I spent last weekend in Cannes, participating in the MIDEM Hack Day – an event where music hackers from around the globe gather to hack on music. My hack is called The Drop Machine. It is a toy web app that plays nothing but the drops…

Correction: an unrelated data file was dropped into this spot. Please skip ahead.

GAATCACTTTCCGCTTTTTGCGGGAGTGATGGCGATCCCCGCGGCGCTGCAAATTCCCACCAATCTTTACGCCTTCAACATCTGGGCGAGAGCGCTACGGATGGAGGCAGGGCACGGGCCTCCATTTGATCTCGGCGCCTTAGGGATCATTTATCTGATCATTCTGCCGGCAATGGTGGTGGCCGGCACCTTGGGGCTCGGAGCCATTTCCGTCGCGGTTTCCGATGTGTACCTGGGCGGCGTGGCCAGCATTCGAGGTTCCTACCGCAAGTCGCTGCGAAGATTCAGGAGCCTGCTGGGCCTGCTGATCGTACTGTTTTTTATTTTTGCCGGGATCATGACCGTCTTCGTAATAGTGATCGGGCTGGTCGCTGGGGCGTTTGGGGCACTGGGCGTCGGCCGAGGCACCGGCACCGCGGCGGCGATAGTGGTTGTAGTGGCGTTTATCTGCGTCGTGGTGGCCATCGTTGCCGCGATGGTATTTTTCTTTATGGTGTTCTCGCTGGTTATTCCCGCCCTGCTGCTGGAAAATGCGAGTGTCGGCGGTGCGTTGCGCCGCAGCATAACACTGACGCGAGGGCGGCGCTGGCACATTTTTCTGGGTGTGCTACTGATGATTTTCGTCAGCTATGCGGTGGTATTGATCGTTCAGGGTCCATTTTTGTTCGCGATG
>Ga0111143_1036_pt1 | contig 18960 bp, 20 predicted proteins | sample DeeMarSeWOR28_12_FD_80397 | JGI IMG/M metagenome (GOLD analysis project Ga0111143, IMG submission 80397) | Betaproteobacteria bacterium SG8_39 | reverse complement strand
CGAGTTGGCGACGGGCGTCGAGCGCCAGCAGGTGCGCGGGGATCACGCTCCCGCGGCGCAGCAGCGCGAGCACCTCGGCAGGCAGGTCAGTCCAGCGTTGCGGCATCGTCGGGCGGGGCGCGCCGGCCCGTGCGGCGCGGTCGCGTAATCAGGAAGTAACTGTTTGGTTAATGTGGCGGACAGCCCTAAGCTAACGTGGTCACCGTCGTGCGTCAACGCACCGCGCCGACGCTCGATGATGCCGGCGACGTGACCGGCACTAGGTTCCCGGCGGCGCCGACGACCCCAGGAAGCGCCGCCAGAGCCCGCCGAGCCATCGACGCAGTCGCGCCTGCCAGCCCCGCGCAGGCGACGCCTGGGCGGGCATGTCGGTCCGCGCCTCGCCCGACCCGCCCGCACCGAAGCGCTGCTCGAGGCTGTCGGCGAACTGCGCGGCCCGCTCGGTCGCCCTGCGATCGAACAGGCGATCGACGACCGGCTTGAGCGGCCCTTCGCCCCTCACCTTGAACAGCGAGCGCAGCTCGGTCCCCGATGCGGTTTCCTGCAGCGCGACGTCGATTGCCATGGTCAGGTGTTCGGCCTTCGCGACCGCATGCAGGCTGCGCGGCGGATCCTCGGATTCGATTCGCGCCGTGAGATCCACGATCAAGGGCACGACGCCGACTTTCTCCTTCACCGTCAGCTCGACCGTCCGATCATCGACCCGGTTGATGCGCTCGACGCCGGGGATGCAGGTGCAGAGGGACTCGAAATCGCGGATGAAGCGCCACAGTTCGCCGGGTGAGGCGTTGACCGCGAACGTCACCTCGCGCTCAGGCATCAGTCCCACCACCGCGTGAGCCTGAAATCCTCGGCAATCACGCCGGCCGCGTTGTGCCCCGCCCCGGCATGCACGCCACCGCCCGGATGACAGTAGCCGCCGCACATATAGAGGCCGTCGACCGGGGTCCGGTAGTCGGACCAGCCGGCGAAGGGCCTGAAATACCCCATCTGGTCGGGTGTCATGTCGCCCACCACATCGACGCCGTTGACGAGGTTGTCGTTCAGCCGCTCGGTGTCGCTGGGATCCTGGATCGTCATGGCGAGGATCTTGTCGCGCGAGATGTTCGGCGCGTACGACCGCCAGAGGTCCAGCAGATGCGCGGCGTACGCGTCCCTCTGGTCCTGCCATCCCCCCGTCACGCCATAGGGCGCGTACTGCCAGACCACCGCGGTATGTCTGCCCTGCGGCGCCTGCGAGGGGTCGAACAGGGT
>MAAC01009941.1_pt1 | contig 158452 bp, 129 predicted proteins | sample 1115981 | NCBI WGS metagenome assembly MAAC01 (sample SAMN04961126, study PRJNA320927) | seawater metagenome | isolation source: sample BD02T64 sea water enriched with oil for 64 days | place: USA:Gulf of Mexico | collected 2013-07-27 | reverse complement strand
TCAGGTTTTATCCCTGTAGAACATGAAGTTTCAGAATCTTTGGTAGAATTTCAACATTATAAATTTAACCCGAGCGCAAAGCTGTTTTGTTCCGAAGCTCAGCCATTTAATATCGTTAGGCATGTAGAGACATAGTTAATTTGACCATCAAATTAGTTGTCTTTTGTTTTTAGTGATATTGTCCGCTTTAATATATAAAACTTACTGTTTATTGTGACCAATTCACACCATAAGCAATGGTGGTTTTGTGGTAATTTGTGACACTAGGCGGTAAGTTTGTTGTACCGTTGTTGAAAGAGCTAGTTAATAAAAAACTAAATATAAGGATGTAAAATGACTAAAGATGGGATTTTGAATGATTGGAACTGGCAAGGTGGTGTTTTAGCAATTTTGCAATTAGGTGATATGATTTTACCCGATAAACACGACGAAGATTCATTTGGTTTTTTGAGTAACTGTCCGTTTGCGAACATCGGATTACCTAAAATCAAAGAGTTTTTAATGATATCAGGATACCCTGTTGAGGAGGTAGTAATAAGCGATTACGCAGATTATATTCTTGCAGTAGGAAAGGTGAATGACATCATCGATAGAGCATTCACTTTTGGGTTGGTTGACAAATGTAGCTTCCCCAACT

The interesting bit in this hack is how The Drop Machine finds the drops. I’ve tried a number of different ways to find the drops in the past – for instance, the app Where’s the Drama found the most dramatic bits of music based on changes in music dynamics. This did a pretty good job of finding the epic builds in certain kinds of music, but it wasn’t a very reliable drop detector. The Drop Machine takes a very different approach – it crowd sources the finding of the drop. And it turns out, the crowd knows exactly where the drop is. So how do we crowd source finding the drop? Well, every time you scrub your music player to play a particular bit of music on Spotify, that scrubbing is anonymously logged. If you scrub to the chorus or the guitar solo or the epic drop, it is noted in the logs. When one person scrubs to a particular point in a song, we learn a tiny bit about how that person feels about that part of the song – perhaps they like it more than the part that they are skipping over – or perhaps they are trying to learn the lyrics or the guitar fingering for that part of the song. Who’s to say? On an individual level, this data wouldn’t mean much. The cool part comes from the anonymous aggregate behavior of millions of listeners, from which a really detailed map of the song emerges. People scrub to just before the best parts of the song to listen to them….
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